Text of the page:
• If a voter does not bring a valid photo ID to vote in elections after July 1, they may sign an affidavit proving who they are and still vote that day

Effective: July 1, 2017.



This bill allows for Clay and Carroll County to issue driver’s licenses, nonoperator’s identification cards, and persons with disabilities identification devices. This bill takes effect upon enactment. Effective March 30, 2017.

 House File 463 – PEACE OFFICERS

Changes current law on commercial’s learner’s permit to allow for 180 of validity and may be renewed for an additional 180 days without retaking the required general and endorsement knowledge tests. This bill alters that to allow commercial learner’s permits to be valid for one year with no renewal period. Effective May 11, 2017.

This also allows peace officers employed by the DOT to enforce all laws of the state including but not limited to the rules and regulations of the DOT.


This bill makes texting and driving a primary offense. It allows for a peace officer to stop or detain a person solely for texting and driving. You are allowed to use your phone as a  GPS as well as using it in GPS mode. The fine for violating this section would still remain $30 and this would be effective July 1, 2017. Effective July 1, 2017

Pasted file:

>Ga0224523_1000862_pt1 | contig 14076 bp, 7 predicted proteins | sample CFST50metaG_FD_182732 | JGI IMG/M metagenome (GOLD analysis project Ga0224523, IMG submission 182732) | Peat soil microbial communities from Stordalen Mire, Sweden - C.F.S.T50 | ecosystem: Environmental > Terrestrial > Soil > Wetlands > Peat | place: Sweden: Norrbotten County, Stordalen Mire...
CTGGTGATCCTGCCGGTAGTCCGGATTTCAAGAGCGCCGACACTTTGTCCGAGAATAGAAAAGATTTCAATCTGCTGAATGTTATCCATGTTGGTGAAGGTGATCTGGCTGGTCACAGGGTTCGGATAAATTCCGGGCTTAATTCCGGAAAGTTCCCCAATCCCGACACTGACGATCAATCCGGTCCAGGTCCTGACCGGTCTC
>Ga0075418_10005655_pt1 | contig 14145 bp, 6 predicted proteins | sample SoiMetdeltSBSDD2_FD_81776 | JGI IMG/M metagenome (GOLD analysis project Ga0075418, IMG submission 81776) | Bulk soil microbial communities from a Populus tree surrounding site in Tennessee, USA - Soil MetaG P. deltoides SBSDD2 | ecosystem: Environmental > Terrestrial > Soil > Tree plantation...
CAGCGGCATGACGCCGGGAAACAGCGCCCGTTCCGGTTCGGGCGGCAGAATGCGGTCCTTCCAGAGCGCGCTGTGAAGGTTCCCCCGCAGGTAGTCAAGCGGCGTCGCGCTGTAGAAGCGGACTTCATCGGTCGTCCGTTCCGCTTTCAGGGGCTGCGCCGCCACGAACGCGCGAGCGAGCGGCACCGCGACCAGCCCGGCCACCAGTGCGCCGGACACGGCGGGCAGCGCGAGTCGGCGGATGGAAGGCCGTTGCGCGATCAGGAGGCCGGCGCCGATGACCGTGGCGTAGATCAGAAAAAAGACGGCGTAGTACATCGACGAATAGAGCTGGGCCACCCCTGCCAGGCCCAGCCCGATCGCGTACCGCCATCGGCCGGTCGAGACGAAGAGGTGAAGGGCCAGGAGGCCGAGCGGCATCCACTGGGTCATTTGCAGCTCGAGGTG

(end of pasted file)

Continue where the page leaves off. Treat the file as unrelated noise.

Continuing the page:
This allows ATV or Off-road utility vehicles to make a direct crossing of a highway if the crossing is made at an angle approximately 90 degrees to the direction of the highway and at a place where no obstruction prevents quick and safe crossings. The areas of crossing include, street, roadway, or highway designated as an all-terrain vehicle trail by a state agency, county or city.     Effective July 1, 2017

House File 312 – AUTOMATIC START

This bill allows for motor vehicles to stand unattended without first stopping the engine. Effective July 1, 2017.

Veterans Affairs


This bill updates Iowa Code to mirror similar federal law provisions dealing with guard members working in the private sector and their ability to obtain leave from work for military orders. Specifically, it deals with issues that arise when members of the guard of another state work in Iowa and are called up for duty. This bill provides that the Iowa Code of Military Justice applies to members of the state military forces who commit an offense during travel to or from the member’s duty location or the times between consecutive periods of duty (Saturday evening of guard duty). This bill changes the statute of limitations on any offense subject to court martial from two or three years (depending on the offense) to five years to allow for more time for investigations. Effective July 1, 2017.

Ways & Means